It did not take weeks. It took days. We saw them arriving at the hotels in Islamabad. All the international camera crews, with their equipment loaded onto rental cars. Setting up shop on the roofs of the hotels. All the well-known anchor people from the main broadcast stations started to report from Islamabad. The media often is one step ahead of the military. Only one step.
Kabul, January 2002.
Several months later, the Taliban was beaten, Bin Laden was on the run, and Afghanistan was ‘liberated’. I just ‘knew’ Iraq was going to be next. No matter what the world’s opinion was going to be, I felt the US was going to attack Iraq also.
Richard and I spent a nice evening in one of the open air restaurants in Baghdad. Even though it was close to midnight and pretty cold outside, there were plenty of people still walking around. I loved the people there, the feeling the whole setting gave me. They were friendly, helpful, many of them very well educated. Never a harsh word. As we were walking the streets that night, people smiled at us, often to say ‘Hey habibi, how are you? Where do you come from? What do you do?’. When we would start talking to them, the subject of children and family would always come up. No matter where people come from, the love for their close ones always seems to be the main thing on their mind. We felt safe, almost at home, without the slightest sense of fear or insecurity. We were amongst good people.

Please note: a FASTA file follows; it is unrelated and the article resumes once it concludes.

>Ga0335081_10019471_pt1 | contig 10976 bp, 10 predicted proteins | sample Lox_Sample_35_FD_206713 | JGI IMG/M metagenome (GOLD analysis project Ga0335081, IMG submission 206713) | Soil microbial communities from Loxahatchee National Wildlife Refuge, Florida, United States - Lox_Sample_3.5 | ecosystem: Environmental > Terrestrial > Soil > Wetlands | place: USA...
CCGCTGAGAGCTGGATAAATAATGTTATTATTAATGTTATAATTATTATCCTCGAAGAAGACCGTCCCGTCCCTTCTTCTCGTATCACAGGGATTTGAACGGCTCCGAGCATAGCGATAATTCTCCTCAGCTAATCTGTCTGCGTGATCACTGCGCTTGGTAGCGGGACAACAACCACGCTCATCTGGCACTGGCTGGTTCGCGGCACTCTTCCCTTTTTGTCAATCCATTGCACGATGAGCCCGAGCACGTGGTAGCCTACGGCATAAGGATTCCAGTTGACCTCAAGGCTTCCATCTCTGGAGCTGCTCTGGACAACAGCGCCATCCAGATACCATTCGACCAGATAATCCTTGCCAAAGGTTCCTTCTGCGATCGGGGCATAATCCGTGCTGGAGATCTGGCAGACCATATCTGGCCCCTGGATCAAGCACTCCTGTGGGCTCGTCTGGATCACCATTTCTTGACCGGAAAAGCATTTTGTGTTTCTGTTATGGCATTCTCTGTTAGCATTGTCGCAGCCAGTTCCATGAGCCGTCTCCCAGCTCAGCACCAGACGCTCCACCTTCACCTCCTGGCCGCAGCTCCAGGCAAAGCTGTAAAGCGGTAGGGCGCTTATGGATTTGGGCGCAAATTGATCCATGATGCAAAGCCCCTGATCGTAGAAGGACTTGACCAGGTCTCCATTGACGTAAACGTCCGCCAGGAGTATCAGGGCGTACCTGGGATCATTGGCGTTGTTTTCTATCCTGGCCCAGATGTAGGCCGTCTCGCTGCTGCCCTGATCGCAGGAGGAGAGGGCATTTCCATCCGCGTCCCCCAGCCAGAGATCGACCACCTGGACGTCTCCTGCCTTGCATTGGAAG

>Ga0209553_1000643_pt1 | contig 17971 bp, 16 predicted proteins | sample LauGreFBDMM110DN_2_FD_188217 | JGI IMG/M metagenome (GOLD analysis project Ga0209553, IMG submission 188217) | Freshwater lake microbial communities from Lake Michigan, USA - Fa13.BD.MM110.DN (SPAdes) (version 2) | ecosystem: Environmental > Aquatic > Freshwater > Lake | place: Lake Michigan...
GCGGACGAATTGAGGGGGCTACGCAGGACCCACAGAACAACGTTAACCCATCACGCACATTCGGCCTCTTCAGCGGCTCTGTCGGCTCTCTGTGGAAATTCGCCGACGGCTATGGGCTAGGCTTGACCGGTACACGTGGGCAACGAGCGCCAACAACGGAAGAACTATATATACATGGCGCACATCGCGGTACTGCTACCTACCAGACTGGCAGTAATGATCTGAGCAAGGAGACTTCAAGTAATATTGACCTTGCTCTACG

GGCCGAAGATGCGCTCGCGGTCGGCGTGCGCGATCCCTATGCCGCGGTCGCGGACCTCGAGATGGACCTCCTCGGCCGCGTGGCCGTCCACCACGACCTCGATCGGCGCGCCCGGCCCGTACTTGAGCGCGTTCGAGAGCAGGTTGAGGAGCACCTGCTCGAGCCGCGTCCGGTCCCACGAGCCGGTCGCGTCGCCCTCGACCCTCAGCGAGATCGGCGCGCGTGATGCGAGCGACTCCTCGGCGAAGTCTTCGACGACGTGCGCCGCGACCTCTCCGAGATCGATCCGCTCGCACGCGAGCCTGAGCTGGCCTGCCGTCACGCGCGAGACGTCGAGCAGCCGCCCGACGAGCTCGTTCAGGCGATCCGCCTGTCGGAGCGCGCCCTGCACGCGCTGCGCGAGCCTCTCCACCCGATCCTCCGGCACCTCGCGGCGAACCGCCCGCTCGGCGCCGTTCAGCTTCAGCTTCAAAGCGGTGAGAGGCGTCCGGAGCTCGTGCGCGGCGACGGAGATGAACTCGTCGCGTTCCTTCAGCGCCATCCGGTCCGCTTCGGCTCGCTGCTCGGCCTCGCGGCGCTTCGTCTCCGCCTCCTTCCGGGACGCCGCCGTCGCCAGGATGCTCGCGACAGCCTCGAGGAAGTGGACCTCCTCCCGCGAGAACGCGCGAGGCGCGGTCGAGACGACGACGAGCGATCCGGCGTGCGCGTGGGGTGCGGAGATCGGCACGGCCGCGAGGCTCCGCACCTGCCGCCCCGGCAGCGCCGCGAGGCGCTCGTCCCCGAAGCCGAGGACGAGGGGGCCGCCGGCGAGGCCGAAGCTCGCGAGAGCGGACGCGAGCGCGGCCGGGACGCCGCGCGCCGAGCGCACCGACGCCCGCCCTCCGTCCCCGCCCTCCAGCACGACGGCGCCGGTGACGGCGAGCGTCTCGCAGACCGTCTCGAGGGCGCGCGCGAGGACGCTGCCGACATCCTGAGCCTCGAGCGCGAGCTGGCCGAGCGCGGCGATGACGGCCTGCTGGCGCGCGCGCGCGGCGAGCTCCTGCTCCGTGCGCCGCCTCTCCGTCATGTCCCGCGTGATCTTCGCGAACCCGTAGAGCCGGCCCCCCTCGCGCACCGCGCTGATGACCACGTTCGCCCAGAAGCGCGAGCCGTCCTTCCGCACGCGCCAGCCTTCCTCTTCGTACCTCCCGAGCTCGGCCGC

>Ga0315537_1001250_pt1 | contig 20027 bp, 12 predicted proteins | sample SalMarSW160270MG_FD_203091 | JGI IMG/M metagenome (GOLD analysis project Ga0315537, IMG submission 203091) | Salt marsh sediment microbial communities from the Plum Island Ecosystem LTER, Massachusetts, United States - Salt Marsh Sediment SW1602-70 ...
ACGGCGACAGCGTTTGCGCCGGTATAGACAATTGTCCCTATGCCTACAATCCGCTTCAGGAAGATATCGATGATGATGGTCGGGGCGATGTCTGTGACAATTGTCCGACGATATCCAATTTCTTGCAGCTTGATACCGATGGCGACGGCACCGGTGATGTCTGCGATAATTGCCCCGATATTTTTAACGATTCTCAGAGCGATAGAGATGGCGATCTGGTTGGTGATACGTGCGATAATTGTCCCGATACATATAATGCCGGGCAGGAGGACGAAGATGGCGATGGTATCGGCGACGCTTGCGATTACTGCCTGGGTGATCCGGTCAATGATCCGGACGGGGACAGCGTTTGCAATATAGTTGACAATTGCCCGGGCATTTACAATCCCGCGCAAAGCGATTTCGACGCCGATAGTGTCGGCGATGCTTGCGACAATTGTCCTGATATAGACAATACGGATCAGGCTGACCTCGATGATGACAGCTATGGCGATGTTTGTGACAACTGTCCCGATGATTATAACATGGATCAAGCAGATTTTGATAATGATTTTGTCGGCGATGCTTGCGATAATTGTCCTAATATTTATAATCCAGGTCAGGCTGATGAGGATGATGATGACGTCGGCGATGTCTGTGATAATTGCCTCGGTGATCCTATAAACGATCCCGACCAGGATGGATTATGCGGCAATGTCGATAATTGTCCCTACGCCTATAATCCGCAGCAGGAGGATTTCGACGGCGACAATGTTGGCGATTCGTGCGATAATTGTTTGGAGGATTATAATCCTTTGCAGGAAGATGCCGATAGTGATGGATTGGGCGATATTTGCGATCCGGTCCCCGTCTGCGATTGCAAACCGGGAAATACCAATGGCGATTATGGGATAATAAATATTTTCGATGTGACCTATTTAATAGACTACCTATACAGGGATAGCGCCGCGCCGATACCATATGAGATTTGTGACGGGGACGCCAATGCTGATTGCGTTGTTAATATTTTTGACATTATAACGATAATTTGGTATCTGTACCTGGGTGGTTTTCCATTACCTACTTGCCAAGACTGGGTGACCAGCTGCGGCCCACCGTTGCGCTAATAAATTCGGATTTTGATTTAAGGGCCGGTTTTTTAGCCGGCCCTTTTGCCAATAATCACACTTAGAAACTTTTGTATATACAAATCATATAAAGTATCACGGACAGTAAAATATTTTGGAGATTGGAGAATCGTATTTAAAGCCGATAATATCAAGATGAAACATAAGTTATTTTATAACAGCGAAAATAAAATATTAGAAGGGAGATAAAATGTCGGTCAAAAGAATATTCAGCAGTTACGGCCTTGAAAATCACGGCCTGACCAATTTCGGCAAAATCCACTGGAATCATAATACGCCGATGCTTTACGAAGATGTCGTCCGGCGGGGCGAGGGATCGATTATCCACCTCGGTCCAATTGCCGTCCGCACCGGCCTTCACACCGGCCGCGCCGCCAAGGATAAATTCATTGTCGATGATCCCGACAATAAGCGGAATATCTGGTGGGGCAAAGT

The first UN weapon inspectors had arrived earlier that day. We saw them dragging up boxes with their equipment into Canal Hotel, the UN Headquarters in Baghdad.. Somewhere I knew that it was all going to be in vain. The US had already made up its mind: ‘Saddam had to go’. Even if the weapon inspectors would not find any weapons of mass destruction, any excuse was going to be good enough… After all, Iraq had oil. I could just see all the human misery a US invasion in Iraq would cause. And the anarchy, the violence that would follow. I imagined those peaceful streets of Baghdad in flames, shooting, bombing. I could see all the friendly, loving people, with eyes, filled with hatred.
As I closed the door of my apartment, on my way to work, I stopped for a moment. Something was not right. Something was different that morning. I could hear the television sets from my neighbours. Different languages, agitated voices of the reporters. It was an awkward sound. My heart started to beat real fast. I went back into my apartment, switched on the TV, and sat down. Images of helicopters, tanks, military convoys, crossing the border from Kuwait into Iraq. I picked up the phone and called Gianluca, in our HQ in Rome. It was still very early in Europe, he was still asleep. ‘Gianluca, switch on your TV. It has began. The invasion has began’.